[This message has been edited by ryan (edited January 09, 2001).]</FONT>
post #7 of 11
Skiing (like other sports, such as in-line skating, biking, etc), requires a significant amount of balance, which is easier attained at speed than while moving very slowly (try it and you will see). That is why a certain amount of speed, and we are not talking about high speed here, helps maintain form and feels good.

As your skill shall improve, balance also improves (although you can work on both areas independently of each other) and you will be able to ski slowly, in control and "looking good".

Keep up the good work Lisa, Ryan.
post #8 of 11

I am glad to see you're fit because this is what you are in for. You'll be on a run and see a group of slower, oblivious skiers so you'll speed past them and want to put some distance between them and yourself. By the time you get sufficient distance you are overtaking the next group you'll want to pass, then the next and so on. The next thing you'll know is you're skiing runs not only fast but non-stop.<FONT size="1">

[This message has been edited by Rio (edited January 09, 2001).]</FONT>
post #9 of 11
Thread Starter 
Phil, the Okemo Women's spree is definitely a worthwhile experience. First, logistically, you are well taken care of. Lift, breakfast, lunch, overnight ski and basket check are included, as well as afternoon hot cocoa. I'm not implying that women need to be pampered, but ,for me, I'm very focused on technique this year, so it was nice to be able to learn, without having to worry about petty details.

On the first afternoon of the workshop, you have the opportunity to try alternative gear or terrain {snowboards, ski blades, moguls}. But in the morning I had made a breakthrough {in understanding, at least} about my problems with short radius turns, and I wanted to just stay with that.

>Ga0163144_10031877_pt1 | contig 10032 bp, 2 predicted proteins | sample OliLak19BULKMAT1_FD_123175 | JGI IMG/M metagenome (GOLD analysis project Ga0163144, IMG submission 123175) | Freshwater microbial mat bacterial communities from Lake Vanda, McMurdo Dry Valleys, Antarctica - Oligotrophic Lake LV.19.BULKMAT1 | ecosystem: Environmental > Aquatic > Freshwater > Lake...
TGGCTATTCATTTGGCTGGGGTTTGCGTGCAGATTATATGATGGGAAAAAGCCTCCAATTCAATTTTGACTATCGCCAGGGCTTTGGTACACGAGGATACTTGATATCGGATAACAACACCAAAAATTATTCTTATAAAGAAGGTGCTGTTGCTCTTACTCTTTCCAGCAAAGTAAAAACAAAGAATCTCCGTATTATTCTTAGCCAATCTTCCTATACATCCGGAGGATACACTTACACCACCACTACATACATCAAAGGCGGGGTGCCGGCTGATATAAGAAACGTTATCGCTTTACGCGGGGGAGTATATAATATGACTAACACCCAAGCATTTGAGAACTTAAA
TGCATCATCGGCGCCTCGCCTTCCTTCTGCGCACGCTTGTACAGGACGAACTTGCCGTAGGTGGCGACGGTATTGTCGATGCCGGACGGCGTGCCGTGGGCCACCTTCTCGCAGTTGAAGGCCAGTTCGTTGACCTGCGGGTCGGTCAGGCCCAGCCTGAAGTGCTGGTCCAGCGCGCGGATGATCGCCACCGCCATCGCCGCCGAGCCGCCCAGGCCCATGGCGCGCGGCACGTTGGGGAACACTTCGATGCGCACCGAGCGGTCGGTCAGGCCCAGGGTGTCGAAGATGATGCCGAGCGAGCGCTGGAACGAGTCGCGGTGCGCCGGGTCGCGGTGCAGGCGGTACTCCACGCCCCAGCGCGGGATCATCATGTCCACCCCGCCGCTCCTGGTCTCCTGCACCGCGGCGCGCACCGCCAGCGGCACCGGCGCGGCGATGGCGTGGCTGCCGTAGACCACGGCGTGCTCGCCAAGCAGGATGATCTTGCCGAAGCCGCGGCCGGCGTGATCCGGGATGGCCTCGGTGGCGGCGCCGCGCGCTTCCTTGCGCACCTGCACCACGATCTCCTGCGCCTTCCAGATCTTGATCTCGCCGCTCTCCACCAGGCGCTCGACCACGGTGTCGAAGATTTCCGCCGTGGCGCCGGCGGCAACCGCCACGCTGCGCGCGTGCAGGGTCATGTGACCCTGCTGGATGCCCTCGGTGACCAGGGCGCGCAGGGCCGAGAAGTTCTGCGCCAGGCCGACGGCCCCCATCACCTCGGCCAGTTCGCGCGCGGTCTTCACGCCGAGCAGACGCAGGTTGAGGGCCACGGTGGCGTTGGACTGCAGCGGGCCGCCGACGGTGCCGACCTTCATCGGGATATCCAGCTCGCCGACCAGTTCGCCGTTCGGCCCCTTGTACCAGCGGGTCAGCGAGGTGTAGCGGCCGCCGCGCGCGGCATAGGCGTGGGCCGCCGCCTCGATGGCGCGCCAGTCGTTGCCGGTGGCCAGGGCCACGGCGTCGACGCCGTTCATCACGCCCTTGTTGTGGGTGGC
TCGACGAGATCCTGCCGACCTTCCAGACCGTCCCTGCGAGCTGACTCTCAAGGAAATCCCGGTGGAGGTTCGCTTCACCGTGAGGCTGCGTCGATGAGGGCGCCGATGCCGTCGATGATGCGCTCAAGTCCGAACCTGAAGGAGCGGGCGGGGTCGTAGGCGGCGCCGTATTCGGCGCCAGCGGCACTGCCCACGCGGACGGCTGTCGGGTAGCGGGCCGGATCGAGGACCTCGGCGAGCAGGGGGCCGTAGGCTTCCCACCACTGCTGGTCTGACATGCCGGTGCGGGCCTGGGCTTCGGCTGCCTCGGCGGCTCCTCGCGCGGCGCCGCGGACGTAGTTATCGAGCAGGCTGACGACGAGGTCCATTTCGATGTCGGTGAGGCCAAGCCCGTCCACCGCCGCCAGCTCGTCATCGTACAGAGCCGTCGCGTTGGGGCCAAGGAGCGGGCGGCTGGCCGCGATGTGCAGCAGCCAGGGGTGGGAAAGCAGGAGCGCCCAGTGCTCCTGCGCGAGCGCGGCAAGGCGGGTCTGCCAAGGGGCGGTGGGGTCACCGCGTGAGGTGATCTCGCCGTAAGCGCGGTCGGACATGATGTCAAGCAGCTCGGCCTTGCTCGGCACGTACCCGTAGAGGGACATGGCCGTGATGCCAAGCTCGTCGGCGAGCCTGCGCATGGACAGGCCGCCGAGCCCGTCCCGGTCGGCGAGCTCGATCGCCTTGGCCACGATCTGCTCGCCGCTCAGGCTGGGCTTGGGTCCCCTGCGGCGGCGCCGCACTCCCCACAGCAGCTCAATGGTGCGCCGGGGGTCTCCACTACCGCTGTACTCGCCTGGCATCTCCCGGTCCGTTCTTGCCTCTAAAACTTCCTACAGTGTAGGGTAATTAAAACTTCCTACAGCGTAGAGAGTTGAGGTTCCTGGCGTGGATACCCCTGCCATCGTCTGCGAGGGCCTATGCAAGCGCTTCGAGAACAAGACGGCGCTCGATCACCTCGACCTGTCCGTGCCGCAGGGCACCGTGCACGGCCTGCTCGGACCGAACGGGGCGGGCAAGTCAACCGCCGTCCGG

For the record, in case anyone is wondering, I do not have any Feminazi beliefs that only women can teach women. But sometimes, its nice to take workshops from someone who understands the whole Q angle thing, first hand. Feel free to have your mom or wife email me with questions.

Be Braver in your body, or your luck will leave you. DH Lawrence
post #10 of 11
Thread Starter 
Phil, I forgot to mention the most important part. On the last day, you get videoed! Enlightening, if not frightening!

Be Braver in your body, or your luck will leave you. DH Lawrence
post #11 of 11

We need to seperate the two types of "speed" we are discussing here. There is ground speed, and there is speed of body movement.

in order to work on technique, you need to slow down body movements making them smoother and more gradual. To do this, you make longer turns which generally increase your ground speed. Conversely, when you are making short radius turns, the ground speed is reduced, but your body movements are far more frequent and quicker. Because of the quick changes in body position, poor form really gets displayed when linking short radius turns down the fall line.